Showa 16.12 to Showa 18.11 (December, 1941 to November, 1943). Just below the
six in the date there is a small and poorly struck character. It is the
To see more photos of Toriimatsu First Series Pistols, please click on one of these pages:
Nambu World: Showa 18.6 Toriimatsu First Series Type 14 Pistol (A) (I have two from that month)
Here are the markings that come in front of the serial number on Second Series pistols (formerly called gSeries Bh).
letfs look at the full right side markings on a typical Toriimatsu
Second Series pistol. As noted above, it has the
To see examples of some of the different variations of Second Series Toriimatsu pistols, please click on one of these links:
Nambu World: Showa 20.7 Toriimatsu Second Series Type 14 Pistol (A) (I have two from that month.)
Nambu Rifle Manufacturing Company/Chuo
Kogyo Production at Kokubunji
second most prolific manufacturer of Type 14 pistols was a private company operating
under the supervision of Nagoya Arsenal. Until December 1, 1936 it was called
the Nambu Rifle Manufacturing Company (Nambu Ju Seizosho). It then merged with two other companies and
became Chuo Kogyo. The companyfs logo
was a stylized version of the character
company made two series of pistols. Their initial production was an goriginal
seriesh without any series marker, just the
are the typical markings in an goriginal seriesh pistol made by the Kokubunji factory of Nambu/Chuo
Kogyo under the supervision of the
To see some of the different variations of Kokubunji original series pistols, please click on the links below:
Nambu World: Showa 12.10 Kokubunji Type 14 Pistol (A) (I have two from that month)
When the companyfs goriginal seriesh production reached serial number 99999, it began its gFirst Seriesh production and added the First Series symbol, the first letter of the Japanese katakana galphabeth. This is the same symbol used for the First Series Toriimatsu guns described in an earlier section. The mark looks like an upside down letter y in a circle. These were the only Type 14s with three symbols in front of the serial number: the Nagoya Arsenal logo, the Nambu company logo and the First Series marker. Yes, it seems odd to us to call it the gFirst Seriesh when they had a run of serial numbers before that, but think of first as meaning gthe first series that needed a series designation because we had used all the permissible serial numbers without oneh. This photo is a bit rough because the symbols were poorly struck on a very crudely machined, uneven surface (attention to finishing was already breaking down by the time this gun was made).
is the full set of markings on the right side of a Kokubunji
First Series pistol. Note that there are three symbols in front of the serial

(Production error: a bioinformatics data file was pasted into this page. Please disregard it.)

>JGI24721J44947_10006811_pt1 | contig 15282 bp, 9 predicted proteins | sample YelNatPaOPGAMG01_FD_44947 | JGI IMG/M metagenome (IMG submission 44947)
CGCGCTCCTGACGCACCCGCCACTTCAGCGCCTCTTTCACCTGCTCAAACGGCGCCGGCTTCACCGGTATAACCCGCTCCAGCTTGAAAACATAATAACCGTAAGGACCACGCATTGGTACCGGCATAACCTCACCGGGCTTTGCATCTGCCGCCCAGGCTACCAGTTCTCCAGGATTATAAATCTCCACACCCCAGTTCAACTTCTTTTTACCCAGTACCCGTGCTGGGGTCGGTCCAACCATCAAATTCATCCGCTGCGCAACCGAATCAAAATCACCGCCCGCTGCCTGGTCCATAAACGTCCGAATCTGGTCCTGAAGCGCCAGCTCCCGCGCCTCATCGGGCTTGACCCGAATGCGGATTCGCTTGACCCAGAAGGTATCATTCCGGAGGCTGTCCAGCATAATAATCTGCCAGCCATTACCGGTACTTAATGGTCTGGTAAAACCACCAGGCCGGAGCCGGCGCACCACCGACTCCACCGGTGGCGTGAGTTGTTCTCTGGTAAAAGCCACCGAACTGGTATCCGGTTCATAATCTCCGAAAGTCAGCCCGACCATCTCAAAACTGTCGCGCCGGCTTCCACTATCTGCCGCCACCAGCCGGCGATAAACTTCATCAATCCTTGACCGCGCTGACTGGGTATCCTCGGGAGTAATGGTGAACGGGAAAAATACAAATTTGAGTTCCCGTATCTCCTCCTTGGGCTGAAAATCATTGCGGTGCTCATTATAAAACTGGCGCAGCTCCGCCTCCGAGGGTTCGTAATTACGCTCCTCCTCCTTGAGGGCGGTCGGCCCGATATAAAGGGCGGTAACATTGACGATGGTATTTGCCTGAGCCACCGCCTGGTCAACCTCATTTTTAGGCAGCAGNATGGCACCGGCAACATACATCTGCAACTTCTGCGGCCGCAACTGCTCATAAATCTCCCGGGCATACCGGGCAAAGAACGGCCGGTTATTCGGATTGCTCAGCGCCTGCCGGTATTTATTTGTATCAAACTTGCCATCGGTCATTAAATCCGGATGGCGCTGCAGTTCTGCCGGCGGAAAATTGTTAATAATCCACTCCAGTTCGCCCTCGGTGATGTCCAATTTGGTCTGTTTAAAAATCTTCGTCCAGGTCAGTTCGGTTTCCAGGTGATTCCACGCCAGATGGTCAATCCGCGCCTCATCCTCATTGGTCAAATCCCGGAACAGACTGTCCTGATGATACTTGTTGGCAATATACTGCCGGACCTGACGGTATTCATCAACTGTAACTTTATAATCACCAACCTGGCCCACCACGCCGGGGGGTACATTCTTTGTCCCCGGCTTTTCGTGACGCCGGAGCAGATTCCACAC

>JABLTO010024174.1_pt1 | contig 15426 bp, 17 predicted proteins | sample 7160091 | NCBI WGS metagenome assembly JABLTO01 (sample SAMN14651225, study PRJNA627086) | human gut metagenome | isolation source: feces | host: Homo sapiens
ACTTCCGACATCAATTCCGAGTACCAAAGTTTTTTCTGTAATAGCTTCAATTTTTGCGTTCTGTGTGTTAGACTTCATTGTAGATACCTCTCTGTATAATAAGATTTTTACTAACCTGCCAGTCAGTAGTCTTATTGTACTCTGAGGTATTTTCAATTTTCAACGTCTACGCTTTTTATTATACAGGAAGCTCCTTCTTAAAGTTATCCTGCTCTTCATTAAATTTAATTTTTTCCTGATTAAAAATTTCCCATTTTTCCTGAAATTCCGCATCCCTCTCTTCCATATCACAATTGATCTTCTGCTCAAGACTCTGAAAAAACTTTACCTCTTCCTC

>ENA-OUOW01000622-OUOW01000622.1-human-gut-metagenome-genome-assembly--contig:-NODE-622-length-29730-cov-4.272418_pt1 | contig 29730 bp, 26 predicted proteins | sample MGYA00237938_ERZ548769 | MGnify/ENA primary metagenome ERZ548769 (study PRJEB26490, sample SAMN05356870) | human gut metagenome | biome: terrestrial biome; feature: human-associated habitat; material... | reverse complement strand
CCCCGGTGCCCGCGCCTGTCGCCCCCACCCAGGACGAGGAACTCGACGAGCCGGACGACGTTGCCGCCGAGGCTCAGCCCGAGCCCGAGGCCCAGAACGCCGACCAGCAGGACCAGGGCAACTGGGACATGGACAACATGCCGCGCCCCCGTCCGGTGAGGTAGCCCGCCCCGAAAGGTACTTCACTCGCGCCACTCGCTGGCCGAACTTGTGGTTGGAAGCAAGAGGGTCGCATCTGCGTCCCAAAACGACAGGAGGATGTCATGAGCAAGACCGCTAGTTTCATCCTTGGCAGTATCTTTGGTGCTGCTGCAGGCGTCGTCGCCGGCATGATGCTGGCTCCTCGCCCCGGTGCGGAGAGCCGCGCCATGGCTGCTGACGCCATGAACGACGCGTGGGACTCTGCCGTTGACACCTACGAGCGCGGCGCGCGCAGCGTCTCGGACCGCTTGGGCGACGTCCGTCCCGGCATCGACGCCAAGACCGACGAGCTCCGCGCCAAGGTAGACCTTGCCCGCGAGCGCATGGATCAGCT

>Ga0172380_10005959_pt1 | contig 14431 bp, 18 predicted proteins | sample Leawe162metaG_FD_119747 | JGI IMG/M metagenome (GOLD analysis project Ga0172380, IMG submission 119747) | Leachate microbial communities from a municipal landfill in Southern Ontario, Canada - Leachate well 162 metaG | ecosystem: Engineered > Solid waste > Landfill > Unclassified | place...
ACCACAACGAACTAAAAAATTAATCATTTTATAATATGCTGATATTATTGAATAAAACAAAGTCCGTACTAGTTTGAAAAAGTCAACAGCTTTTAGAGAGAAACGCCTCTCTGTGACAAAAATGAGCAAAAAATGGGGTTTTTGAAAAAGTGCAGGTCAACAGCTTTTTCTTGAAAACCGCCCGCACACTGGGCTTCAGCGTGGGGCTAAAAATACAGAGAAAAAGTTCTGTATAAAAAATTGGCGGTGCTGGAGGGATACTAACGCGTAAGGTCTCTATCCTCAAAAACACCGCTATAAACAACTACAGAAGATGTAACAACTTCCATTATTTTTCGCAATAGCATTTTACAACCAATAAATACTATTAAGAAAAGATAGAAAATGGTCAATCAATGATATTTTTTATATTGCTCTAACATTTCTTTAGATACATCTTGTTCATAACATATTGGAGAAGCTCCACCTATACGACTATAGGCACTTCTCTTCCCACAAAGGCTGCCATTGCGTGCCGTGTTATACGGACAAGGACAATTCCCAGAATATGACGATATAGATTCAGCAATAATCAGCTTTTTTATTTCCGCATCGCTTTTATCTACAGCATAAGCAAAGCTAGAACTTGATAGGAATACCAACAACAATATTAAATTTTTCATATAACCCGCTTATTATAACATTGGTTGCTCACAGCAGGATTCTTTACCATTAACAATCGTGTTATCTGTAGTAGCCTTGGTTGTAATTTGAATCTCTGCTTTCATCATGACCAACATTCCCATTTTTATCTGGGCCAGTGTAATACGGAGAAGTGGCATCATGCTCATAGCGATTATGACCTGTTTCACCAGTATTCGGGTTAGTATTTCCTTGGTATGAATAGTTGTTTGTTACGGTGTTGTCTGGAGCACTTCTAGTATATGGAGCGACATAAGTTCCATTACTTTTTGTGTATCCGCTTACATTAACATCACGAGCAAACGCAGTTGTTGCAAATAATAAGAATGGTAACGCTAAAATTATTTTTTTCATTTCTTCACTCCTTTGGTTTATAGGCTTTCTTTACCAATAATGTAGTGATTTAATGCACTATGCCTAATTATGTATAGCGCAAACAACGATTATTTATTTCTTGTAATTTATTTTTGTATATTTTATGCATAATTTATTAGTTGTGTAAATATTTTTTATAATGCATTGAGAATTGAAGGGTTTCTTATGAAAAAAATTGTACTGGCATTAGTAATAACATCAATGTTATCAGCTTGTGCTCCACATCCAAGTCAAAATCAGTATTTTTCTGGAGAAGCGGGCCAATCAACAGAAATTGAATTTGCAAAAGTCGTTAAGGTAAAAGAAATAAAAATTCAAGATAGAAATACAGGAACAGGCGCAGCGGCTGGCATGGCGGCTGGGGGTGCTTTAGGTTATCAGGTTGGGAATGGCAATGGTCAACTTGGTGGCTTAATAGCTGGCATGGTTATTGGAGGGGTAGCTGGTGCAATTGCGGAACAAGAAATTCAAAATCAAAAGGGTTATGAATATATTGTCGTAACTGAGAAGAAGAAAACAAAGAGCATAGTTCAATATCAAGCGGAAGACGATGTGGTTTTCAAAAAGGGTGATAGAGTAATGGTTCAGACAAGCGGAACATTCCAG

number: the Nagoya Arsenal logo, the company logo, and
the First Series marker. Serial numbers on this variation run from 1 to just
over 20000. The date below has the Showa symbol and the number 19.6, meaning
the sixth month of the 19th year of Hirohitofs reign, i.e. June,
1944. This series was produced with dates from Showa 16.10 (October, 1941) to Showa
19.8 (August, 1944). They only made about 200 guns after the one shown here.
The surface roughness you see here resulted from production on a damaged
machine tool. It is not wear or damage from use. The small character below the
six in the date is the To in
To see more photos of a Kokubunji First Series Pistol, please click here: Nambu World: Showa 19.6 Kokubunji First Series Type 14 Pistol
Chigusa Branch of
Of the three Nagoya Arsenal-affiliated producers of Type 14 pistols, the one with the smallest production total was the very first manufacturer of Type 14 pistols, the Chigusa Branch of Nagoya Arsenal, which made only about 7,800 pistols. It used the Nagoya Arsenal symbol alone (see photo below). At first it was placed in front of the date, and later it was moved in front of the serial number in the manner used by all subsequent producers of Type 14s.
I have two Chigusa pistols in my collection, one of each of these styles of markings. Here is the first style, used on the first 4,900-5,000 or so Chigusa pistols until about Showa 4,10 or 4,12 (October-December, 1929). Note that the arsenal mark shown above is not in front of the serial number on the upper part of the frame (1918 in this case), but rather in front of the date on the lower part of the frame (the 3,2). They used a couple of different sizes of the Nagoya Arsenal mark; the earliest one were very, very small. Note also that the year and month are separated by a comma on Chigusa pistols (3,2 instead of 3.2; the date 3,2 means 2nd month, 3rd year of Hirohitofs reign, i.e. February, 1928). Only Chigusa pistols used a comma rather than a period. The other two marks in the lower right of the photo are final inspection marks.
To see more photos of an early-style Chigusa pistol, please click here:
Starting around Showa 4,10-4,12, the arsenal mark was moved up to the upper frame in front of the serial number (7243 in this case). This was done to accommodate the addition of the kanji character sho in front of the date. This character is short for Showa and indicates production took place during the reign of the Showa Emperor, i.e. Hirohito. This was implicit before; the addition of the sho character just made this explicit. The use of the comma to separate the year and month was continued. The date 7,3 means the 3rd month of the 7th year of Hirohitofs reign, i.e. July, 1932. The marks off in the lower right of the photo are the final inspection marks.
To see more photos of a late-style Chigusa Type 14 pistol, please click here: